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Air India lands with its original parents

Wednesday, 13 October 2021 | Rajesh kumar

The Tatas have companies like Tata Engineering, Taj Sats and IHCL among others, which can benefit from Air India’s infrastructure, assets and slots

It is indeed a “Ghar Wapsi” for the debt-laden Air India after 68 years as Tata Sons has won the bid to take over 100 per cent of the Government’s stake in the national carrier. The formalities to complete the handover to Tata is expected to be completed by December this year. The real test of Ratan Tata’s business acumen will be to bring back the airline on track but it won’t be easy even though there are synergies between group companies and the Indian airline. The ailing airline was originally launched as Tata Air Services under the leadership of philanthropist Jehangir Ratanji Dadabhoy Tata in 1932. A few years after India’s independence in 1953, the Government purchased a majority stake in the airline company. And thus Air India was nationalised.

To be fair, Air India has good assets, infrastructure, slots and bilateral agreement. The Tatas have companies like Tata engineering, Taj Sats and IHCL among others which can benefit with Air India. The Tata’s will need to put in tens of thousands of crores of capital to clean up the balance sheet; pay off liabilities that come with the airline; and to fix, grow, and bring the airline to a point where it can be a meaningful and an effective global competitor.

This was the third attempt to sell the national carrier and this time the Centre went all out, deciding to offload its entire stake lock, stock and barrel to the highest bidder. Initial attempts to disinvest the carrier faced trouble, following which the process was started again in January 2020 but the COVID-19 pandemic created hurdles. In April 2021, the Government asked potential bidders to put in financial bids. As the bidders were unenthusiastic about certain clauses, the Government had in October last year amended the clause relating to the transfer of Air India’s debt to the new investor, giving bidders flexibility to decide on the quantum of humongous debt they want to absorb.

Of the Rs 18,000 crore, the Government will get Rs 2,700 crore in cash, while the remaining amount will be debt transferred to the new entity. With this, the entire 100 per cent shareholding of Air India along with its shareholding in Air India Express Limited (AIXL) and 50 percent in the ground handling joint venture AISATS will pass on to the new owner. The Government will absorb the balance debt of Rs 46,262 crore, which will be transferred to a special purpose vehicle (SPV) set up by it — Air India Assets Holding Limited. When adjusted against non-core assets such as land and buildings worth Rs 14,718 crore that will also be parked in the SPV and the cash amount of Rs 2,700 crore from Tatas, the net liability on the government comes to Rs 28,844 crore.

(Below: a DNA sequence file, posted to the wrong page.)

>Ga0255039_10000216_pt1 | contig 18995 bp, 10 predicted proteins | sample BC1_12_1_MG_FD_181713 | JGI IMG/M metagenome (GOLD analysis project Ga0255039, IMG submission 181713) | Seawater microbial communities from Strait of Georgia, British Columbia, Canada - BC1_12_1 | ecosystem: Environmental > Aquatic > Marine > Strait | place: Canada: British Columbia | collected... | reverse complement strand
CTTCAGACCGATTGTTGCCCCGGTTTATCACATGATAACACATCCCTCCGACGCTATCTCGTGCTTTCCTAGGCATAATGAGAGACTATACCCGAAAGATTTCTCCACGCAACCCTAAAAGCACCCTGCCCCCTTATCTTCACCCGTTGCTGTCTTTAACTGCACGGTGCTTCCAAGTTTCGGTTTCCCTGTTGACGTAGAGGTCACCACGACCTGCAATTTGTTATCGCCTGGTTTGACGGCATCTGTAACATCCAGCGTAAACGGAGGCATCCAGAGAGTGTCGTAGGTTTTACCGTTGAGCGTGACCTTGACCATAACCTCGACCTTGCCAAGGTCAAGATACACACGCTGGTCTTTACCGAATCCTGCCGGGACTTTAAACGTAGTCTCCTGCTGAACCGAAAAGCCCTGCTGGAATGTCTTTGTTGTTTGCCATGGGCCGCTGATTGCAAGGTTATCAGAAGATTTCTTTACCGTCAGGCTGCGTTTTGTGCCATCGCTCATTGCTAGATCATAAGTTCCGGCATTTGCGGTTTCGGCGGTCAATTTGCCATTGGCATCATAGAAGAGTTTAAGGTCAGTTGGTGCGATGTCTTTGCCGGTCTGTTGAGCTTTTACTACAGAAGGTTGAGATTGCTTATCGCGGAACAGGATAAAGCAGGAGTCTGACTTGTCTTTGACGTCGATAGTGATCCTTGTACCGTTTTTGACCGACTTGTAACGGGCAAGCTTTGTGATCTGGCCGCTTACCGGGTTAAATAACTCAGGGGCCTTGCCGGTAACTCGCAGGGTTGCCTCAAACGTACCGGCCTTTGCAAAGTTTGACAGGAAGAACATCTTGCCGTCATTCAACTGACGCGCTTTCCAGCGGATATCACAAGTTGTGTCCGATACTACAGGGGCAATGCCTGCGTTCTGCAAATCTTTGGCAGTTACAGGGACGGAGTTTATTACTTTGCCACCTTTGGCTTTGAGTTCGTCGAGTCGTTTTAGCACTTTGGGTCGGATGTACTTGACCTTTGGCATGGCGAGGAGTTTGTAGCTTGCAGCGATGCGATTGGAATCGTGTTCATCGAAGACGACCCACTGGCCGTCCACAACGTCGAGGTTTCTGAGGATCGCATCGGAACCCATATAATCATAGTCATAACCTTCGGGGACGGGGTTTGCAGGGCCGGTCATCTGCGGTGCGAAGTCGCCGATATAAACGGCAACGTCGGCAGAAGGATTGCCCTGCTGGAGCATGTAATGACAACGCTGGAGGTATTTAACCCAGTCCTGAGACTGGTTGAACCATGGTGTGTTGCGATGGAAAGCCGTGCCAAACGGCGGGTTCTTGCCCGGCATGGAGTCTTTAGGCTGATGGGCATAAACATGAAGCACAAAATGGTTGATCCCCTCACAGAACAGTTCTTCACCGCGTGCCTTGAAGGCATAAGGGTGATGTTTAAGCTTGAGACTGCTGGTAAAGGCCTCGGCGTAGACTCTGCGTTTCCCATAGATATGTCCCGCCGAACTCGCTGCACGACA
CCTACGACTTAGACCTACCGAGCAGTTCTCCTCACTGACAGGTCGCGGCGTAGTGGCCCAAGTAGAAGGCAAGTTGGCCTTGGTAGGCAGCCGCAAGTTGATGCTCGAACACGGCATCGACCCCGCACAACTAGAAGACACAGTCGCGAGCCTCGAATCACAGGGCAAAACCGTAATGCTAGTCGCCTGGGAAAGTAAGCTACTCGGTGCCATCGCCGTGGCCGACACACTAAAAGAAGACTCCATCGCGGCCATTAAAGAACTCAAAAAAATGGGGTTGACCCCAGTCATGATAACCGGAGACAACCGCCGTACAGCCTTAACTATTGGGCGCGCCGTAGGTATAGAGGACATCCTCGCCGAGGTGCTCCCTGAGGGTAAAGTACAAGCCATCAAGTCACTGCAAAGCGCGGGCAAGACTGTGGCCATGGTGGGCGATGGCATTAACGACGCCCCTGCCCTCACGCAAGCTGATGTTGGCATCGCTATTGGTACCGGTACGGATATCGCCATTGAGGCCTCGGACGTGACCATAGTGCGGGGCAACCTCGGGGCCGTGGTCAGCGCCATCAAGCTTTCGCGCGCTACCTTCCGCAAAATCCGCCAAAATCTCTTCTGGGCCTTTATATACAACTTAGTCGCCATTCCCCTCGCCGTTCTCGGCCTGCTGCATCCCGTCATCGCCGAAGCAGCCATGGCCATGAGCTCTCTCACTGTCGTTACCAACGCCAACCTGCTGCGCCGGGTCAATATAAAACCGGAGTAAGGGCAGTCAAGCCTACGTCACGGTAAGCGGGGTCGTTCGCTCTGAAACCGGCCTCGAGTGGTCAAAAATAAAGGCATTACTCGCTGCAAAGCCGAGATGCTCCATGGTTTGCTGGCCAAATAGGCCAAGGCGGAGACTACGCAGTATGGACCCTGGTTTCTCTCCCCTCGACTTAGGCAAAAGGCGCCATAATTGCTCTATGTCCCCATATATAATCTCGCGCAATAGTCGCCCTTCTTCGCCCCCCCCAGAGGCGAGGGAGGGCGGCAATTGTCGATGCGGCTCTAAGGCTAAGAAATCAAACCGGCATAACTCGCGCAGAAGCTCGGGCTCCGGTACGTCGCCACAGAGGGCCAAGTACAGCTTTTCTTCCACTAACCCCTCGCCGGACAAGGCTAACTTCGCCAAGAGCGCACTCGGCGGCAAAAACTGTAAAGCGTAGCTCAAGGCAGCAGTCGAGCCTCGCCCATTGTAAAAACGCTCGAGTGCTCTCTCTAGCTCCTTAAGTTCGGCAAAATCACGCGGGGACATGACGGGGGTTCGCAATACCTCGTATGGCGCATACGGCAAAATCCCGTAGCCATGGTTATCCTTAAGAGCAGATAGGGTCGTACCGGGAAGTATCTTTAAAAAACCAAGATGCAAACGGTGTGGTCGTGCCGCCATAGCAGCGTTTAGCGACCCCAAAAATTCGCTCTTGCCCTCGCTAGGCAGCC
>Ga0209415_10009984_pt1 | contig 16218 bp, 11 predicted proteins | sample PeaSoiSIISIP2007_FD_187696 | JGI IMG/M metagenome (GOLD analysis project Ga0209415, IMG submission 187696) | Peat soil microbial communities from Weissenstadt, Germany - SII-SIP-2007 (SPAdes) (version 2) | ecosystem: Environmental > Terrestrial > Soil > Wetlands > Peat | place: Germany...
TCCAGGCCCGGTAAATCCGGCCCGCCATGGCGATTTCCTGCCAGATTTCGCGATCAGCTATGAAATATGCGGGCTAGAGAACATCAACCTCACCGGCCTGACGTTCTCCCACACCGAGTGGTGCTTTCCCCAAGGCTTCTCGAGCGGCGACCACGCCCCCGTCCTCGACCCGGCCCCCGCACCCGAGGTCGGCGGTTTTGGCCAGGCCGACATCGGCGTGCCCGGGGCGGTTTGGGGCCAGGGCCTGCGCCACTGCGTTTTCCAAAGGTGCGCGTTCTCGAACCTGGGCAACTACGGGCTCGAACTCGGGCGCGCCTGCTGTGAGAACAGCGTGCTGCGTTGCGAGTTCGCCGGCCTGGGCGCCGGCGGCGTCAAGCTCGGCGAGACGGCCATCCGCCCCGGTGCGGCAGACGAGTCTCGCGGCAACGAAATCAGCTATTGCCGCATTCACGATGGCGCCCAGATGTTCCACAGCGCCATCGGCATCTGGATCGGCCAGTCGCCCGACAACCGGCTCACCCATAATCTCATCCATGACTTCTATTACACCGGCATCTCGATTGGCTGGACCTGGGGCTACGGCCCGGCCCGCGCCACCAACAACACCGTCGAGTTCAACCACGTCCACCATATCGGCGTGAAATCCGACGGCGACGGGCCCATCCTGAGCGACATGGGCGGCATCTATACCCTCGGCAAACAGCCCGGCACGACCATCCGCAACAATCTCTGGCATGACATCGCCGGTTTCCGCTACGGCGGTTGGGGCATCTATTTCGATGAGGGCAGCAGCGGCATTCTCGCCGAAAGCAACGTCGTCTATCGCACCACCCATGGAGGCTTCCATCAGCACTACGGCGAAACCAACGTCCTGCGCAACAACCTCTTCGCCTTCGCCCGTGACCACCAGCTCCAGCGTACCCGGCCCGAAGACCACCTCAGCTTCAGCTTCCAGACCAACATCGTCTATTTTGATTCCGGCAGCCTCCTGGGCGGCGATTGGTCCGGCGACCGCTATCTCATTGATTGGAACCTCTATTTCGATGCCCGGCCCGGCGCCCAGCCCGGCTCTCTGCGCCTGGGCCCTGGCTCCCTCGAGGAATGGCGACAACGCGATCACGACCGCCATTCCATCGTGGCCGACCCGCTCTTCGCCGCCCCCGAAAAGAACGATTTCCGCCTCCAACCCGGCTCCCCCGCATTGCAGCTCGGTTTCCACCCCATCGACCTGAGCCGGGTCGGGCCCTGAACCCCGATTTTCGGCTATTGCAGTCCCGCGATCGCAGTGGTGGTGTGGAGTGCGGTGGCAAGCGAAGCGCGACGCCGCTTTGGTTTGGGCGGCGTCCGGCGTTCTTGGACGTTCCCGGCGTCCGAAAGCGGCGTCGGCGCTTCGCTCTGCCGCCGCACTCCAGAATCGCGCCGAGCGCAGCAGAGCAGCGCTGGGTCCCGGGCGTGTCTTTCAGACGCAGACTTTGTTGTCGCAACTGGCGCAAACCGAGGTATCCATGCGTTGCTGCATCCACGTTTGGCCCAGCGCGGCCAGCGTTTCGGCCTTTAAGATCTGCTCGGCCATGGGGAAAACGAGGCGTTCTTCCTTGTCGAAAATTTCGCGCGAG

Apart from 141 planes and control of 4,400 domestic and 1,800 international landing and parking slots at domestic airports, as well as 900 slots at airports overseas, Tatas will also have the ownership of iconic brands like Air India, Indian Airlines and the Maharaja.

Tata Sons owns 84 per cent share in Air Asia which has a market share of 5.2 percent, and 51 percent stake in Vistara which has a market share of 8.3 percent. Together with Air India’s market share of 13.2 percent, Tatas could be in control of 26.7 percent market share and be the second biggest player after IndiGo.

Years after it earned the tag of ‘The Maharaja’, Air India’s fortunes plummeted and it started incurring heavy losses. Air India has been in losses ever since its merger with domestic operator Indian Airlines in 2007. According to the Ministry of Civil Aviation, since 2009-10, the Government has pumped in Rs 1.10 lakh crore to support Air India. During 2019-20, the airline incurred an operational loss of Rs 8,743.59 crore. In 2020-21, Air India reported a provisional operational loss of Rs 6,555.66 crore.

Air India (originally Tata Air Services) was converted into a public company after the World War II and renamed Air India Limited in 1946. International services started between Bombay (Mumbai) and Cairo, Geneva, and London, and Air India International Limited was formed in 1948. This is the year when the Nehru Government purchased a 49 percent stake in the company. India nationalised all Indian airlines and created two corporations — one for domestic services and the other for international.

Senior Tata was deeply distressed by the decision of the Nehru Government to nationalise the Air India “through the back door” and even suspected that the airline was deliberately bad-mouthed so that it could be acquired after its value came down, letters written by JRD Tata reveal. He shot off a telegram to Nehru, which said. “I can only deplore that such a vital step should have been taken without giving us a proper hearing.

“(Former Tata Steel CEO Russi) Modi and I were called by (then Communications Minister) Jagjivan Ram only to be informed of the Government’s decision to nationalise the industry. Although I told him that I had prepared and brought with me an alternative scheme, which in my humble judgement was better calculated to achieve the Government’s objective, the minister sought our advice only on questions of compensation and the like,” he said.

Tata continued as chairman of Air India till 1978, when his services were unceremoniously terminated by then Prime Minister Morarji Desai. Desai sent a terse letter to Tata informing him of the Government’s decision to appoint former Air Chief Marshal PC Lal as the chairman of Air India.

(The writer is a Special Correspondent with The Pioneer. The views expressed are personal.)

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